When I heard that Queer Eye was going to do its first makeover of a man with a disability, I was a little concerned. Don't get me wrong — I love the Fab Five. They bring joy and warmth to everything they touch and provide a much-needed sparkle in today's unsure world. But reality television so often gets disability wrong. It's usually either pitying or condescending, and the reality of the person becomes lost under the weight of what the other people in the room want to say about their disability. And the word that many people with disabilities like me dread gets bandied around at a horrifying rate: inspirational.
But I needn't have worried. In "Disabled but Not Really," the word "inspirational" was only used once, and it was right at the end — when it was earned. We had watched 48 minutes of our protagonist, Wesley, be radiant and welcoming, running his own organization to help others in his situation, turning his life around from his gang days, and, most impressively, sitting down and embracing the man who had shot him and caused his paralysis in the first place. He wasn't inspirational because he used a wheelchair. He was inspirational because of who he was and what he did.
Queer Eye shows us the best of who we can be if we're willing to listen and accept each other's differences.
As a person who sometime needs to use a wheelchair myself, I can't tell you how uplifting it is to see a program centering on a man with a disability be about so much more than just his chair. The Fab Five treated him exactly the same as they do any other of their heroes, even though so much of their makeovers needed to take his chair into account. Wesley and Tan made a joke about Tan pushing his chair, but it was never presumed. (People pushing me in my chair without my consent is one of my greatest bugbears.) Tan was also very respectful when asking about any considerations he needed to take into account when choosing clothes and let Wesley take the lead in voicing his requirements without ever making a big deal out of it.
The episode also shone a light on the restrictions provided by inaccessible buildings, both in and outside the home. Antoni expressed his bewilderment that he'd never considered that half of supermarkets are completely out of reach for wheelchair users, and Bobby asked Wesley to show him all the areas in his home that made life more difficult than it needed to be. The changes that Bobby made in his home will be truly life changing for Wesley, something beautifully highlighted by his excitement at being able to sit up to a kitchen table that accommodated his chair. Even the mirror in the bathroom had been readjusted so he could finally see himself in it. Every tiny little detail had been thought through with genuine care and compassion. And crucially, it looked just as beautiful as any other home makeover we've seen Queer Eye do.
One of my favorite parts of the episode was when Tan and Wesley were able to have a quiet moment to themselves by the dressing rooms. The two shared a really touching conversation in which they were able to reflect upon their own respective journeys of self-acceptance. Tan spoke about his own personal difficulties in coming out to his family, saying, "It's not easy for me to say this is me, this is what I represent . . . it's a process," a sentiment that many in the disabled community would recognize immediately, even though it's about something completely different. Wesley affirmed that he was trying to spread a message of self-acceptance via his organization. Two very different men with very different backgrounds, but they both shared the experience of being slightly on the outside and needing to find a way to come to terms with who they are and what that means in society. Wesley reflected upon the fact that he'd never been around five gay gays before and that Tan hadn't previously been around five disabled people either. It was a beautiful, life-affirming moment and showed just how much we can learn from each other if we are willing.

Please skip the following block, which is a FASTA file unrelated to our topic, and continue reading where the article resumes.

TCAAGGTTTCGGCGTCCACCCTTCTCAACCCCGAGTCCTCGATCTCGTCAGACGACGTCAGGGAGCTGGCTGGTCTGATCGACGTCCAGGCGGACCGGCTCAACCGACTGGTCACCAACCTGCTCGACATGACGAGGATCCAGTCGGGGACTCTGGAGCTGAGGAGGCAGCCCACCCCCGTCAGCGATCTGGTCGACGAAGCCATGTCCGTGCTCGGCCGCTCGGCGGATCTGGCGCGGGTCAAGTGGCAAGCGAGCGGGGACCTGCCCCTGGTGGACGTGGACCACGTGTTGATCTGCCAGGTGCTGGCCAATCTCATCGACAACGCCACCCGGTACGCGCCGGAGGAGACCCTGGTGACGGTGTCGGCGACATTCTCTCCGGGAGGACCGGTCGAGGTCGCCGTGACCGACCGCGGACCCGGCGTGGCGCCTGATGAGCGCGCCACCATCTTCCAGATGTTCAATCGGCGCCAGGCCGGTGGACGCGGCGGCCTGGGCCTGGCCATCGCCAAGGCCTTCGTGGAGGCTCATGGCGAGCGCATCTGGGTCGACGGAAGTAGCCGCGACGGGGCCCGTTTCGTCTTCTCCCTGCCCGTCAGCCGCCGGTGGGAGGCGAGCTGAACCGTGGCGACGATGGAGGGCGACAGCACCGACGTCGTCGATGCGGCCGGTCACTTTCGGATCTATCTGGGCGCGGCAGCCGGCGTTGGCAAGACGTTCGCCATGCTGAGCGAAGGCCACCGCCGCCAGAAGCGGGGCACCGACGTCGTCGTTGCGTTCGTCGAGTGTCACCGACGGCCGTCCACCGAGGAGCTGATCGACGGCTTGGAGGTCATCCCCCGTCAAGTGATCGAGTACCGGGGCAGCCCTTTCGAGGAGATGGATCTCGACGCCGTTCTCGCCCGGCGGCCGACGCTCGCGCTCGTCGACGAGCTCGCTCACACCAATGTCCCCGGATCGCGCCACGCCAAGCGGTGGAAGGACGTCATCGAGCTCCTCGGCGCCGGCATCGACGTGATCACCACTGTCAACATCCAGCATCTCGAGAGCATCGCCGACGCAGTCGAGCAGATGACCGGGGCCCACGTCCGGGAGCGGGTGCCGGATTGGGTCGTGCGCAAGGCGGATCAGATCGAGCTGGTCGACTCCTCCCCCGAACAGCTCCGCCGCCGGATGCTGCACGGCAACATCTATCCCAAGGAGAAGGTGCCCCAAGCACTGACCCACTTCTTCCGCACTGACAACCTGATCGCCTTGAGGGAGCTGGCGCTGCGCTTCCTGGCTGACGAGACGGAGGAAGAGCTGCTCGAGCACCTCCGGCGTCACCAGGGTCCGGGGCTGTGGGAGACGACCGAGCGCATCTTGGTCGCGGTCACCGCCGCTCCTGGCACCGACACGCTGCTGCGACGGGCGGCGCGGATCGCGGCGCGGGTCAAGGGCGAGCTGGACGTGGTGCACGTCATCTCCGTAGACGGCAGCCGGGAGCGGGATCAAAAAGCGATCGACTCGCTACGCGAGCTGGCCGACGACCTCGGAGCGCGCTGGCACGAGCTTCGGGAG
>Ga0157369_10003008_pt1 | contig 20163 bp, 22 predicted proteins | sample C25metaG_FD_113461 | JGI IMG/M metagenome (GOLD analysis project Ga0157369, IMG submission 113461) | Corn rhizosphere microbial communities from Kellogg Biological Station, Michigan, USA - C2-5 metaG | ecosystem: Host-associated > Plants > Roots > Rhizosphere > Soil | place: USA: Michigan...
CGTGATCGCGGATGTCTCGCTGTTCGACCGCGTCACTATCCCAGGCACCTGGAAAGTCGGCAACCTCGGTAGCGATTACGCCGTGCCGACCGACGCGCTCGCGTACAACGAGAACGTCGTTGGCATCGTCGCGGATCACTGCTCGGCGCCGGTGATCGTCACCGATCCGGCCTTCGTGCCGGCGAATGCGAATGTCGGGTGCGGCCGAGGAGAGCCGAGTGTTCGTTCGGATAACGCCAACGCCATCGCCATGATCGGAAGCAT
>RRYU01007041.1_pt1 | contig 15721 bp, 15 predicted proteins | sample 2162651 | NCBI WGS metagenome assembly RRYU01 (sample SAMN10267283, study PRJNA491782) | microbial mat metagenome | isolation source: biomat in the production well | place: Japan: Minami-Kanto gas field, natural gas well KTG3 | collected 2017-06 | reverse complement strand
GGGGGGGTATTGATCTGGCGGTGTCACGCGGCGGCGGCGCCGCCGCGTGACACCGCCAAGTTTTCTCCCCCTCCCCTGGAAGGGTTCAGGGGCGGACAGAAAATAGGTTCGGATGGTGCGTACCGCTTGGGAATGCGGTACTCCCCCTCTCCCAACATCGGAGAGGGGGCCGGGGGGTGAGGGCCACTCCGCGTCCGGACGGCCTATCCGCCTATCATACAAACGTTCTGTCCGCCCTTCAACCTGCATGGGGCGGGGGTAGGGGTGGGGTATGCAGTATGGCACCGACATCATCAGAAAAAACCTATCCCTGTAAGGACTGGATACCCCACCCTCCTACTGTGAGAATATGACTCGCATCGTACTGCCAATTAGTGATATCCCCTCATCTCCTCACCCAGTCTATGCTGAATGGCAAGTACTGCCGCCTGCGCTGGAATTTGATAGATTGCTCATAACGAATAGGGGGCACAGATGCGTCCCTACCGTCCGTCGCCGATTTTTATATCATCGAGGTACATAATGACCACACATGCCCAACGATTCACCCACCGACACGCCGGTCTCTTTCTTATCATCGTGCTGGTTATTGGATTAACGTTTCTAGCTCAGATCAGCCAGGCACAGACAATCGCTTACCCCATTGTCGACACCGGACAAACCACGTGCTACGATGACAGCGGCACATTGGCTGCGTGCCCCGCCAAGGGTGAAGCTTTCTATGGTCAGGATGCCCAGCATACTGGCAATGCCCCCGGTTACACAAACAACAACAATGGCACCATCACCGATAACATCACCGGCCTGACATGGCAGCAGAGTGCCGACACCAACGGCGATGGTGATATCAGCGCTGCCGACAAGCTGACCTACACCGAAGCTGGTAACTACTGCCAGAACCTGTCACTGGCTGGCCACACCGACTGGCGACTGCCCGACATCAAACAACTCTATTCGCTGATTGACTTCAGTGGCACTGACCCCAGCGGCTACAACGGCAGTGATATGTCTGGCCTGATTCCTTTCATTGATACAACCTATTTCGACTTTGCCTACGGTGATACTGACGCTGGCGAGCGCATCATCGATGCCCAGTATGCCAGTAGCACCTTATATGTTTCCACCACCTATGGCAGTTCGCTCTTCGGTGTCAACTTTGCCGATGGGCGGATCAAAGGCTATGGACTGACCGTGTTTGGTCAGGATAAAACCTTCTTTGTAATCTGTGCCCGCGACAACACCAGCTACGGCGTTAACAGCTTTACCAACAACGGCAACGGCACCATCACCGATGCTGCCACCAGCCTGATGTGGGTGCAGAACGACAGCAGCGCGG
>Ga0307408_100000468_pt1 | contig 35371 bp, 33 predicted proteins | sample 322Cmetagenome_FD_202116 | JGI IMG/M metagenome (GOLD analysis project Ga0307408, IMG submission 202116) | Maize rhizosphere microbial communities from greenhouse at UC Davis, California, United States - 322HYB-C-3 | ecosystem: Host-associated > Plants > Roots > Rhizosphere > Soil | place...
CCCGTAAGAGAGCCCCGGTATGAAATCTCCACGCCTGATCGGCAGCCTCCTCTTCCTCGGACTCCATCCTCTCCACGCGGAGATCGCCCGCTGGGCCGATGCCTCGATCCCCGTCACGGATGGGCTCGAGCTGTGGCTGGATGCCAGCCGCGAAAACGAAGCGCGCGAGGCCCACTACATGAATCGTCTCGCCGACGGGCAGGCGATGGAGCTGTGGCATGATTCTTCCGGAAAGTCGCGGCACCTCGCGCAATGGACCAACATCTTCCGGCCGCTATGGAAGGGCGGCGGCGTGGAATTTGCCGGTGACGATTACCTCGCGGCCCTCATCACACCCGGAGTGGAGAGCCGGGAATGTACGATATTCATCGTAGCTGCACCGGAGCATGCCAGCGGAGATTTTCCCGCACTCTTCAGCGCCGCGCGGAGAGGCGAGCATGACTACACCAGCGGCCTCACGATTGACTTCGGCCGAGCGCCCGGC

For Wesley, life before and after injury are two completely different worlds. For him, the injury enabled him to grow as a person and turn his back on the more troubled path he had taken in his youth. He sees his injury as a positive thing, the turning point in his life that turned him into the person he is today. But the episode still didn't shy away from the fact that that change doesn't happen easily. We were shown emotional interviews with his mother, who spoke of the difficult two years when he was bedridden, and the rage and depression that threatened to overwhelm him. For those of us who know a "before and after" disability, this change is something that is very poignant. Adjusting and accepting our bodies as they are now is not always easy. I am nowhere near Wesley's state of self-confidence in his new state, but perhaps he shows that one day I could be.
Queer Eye shows us the best of who we can be if we're willing to listen and accept each other's differences. But "Disabled but Not Really" did more than that. It let Wesley's personality shine through, without ever making any assumptions or well-intentioned but ultimately patronizing statements on what it means to be disabled. If only more television could be this forward thinking.